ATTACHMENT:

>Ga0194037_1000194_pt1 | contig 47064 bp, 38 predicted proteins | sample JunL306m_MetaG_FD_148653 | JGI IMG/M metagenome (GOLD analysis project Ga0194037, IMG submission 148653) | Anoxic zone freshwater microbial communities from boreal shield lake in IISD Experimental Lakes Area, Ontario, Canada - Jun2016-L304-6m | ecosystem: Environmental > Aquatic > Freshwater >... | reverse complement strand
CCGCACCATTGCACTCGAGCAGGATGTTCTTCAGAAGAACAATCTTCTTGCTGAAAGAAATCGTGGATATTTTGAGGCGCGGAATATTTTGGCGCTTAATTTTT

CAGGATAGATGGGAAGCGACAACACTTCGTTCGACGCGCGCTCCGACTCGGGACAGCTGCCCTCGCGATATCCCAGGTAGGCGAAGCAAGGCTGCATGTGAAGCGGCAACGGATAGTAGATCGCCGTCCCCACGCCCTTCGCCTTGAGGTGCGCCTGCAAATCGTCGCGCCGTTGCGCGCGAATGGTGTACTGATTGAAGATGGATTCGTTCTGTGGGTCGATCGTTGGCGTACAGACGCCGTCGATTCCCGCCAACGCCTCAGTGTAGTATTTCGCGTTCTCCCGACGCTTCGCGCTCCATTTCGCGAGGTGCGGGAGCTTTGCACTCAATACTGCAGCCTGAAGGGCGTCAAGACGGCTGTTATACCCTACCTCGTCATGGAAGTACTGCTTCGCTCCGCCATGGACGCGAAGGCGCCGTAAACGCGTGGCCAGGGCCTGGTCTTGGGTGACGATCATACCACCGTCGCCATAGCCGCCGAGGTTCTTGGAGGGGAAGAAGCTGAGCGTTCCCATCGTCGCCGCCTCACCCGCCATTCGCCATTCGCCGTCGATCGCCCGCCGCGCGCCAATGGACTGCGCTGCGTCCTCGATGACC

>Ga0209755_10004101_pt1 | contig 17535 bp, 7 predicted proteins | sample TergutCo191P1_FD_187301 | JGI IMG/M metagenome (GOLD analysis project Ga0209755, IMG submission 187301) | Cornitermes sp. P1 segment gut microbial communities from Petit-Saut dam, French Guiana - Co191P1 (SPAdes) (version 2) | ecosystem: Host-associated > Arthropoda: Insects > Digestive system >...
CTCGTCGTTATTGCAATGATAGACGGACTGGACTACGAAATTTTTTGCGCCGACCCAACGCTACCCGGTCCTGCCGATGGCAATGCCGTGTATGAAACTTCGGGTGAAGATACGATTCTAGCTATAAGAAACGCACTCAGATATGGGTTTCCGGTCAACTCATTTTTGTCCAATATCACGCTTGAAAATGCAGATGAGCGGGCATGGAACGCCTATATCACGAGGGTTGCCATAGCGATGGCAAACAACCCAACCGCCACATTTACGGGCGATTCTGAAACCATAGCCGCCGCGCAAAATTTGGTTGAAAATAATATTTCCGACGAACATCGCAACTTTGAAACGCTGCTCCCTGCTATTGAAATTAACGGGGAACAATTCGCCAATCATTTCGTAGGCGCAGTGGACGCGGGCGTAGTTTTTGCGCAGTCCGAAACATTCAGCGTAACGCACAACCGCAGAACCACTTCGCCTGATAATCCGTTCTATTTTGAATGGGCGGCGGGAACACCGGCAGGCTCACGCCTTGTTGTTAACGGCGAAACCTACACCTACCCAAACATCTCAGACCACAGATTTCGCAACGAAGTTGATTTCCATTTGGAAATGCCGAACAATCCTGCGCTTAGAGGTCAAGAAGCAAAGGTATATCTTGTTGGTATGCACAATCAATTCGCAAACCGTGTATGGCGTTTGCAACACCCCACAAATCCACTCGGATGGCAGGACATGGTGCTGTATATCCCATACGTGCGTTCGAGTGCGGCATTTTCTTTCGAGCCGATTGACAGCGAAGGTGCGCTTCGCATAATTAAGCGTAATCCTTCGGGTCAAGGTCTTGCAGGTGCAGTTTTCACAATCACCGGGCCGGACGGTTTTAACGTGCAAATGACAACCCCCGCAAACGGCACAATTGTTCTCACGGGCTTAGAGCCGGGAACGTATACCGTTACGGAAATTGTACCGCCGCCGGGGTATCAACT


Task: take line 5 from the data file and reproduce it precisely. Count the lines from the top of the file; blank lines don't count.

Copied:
CTCGTCGTTATTGCAATGATAGACGGACTGGACTACGAAATTTTTTGCGCCGACCCAACGCTACCCGGTCCTGCCGATGGCAATGCCGTGTATGAAACTTCGGGTGAAGATACGATTCTAGCTATAAGAAACGCACTCAGATATGGGTTTCCGGTCAACTCATTTTTGTCCAATATCACGCTTGAAAATGCAGATGAGCGGGCATGGAACGCCTATATCACGAGGGTTGCCATAGCGATGGCAAACAACCCAACCGCCACATTTACGGGCGATTCTGAAACCATAGCCGCCGCGCAAAATTTGGTTGAAAATAATATTTCCGACGAACATCGCAACTTTGAAACGCTGCTCCCTGCTATTGAAATTAACGGGGAACAATTCGCCAATCATTTCGTAGGCGCAGTGGACGCGGGCGTAGTTTTTGCGCAGTCCGAAACATTCAGCGTAACGCACAACCGCAGAACCACTTCGCCTGATAATCCGTTCTATTTTGAATGGGCGGCGGGAACACCGGCAGGCTCACGCCTTGTTGTTAACGGCGAAACCTACACCTACCCAAACATCTCAGACCACAGATTTCGCAACGAAGTTGATTTCCATTTGGAAATGCCGAACAATCCTGCGCTTAGAGGTCAAGAAGCAAAGGTATATCTTGTTGGTATGCACAATCAATTCGCAAACCGTGTATGGCGTTTGCAACACCCCACAAATCCACTCGGATGGCAGGACATGGTGCTGTATATCCCATACGTGCGTTCGAGTGCGGCATTTTCTTTCGAGCCGATTGACAGCGAAGGTGCGCTTCGCATAATTAAGCGTAATCCTTCGGGTCAAGGTCTTGCAGGTGCAGTTTTCACAATCACCGGGCCGGACGGTTTTAACGTGCAAATGACAACCCCCGCAAACGGCACAATTGTTCTCACGGGCTTAGAGCCGGGAACGTATACCGTTACGGAAATTGTACCGCCGCCGGGGTATCAACT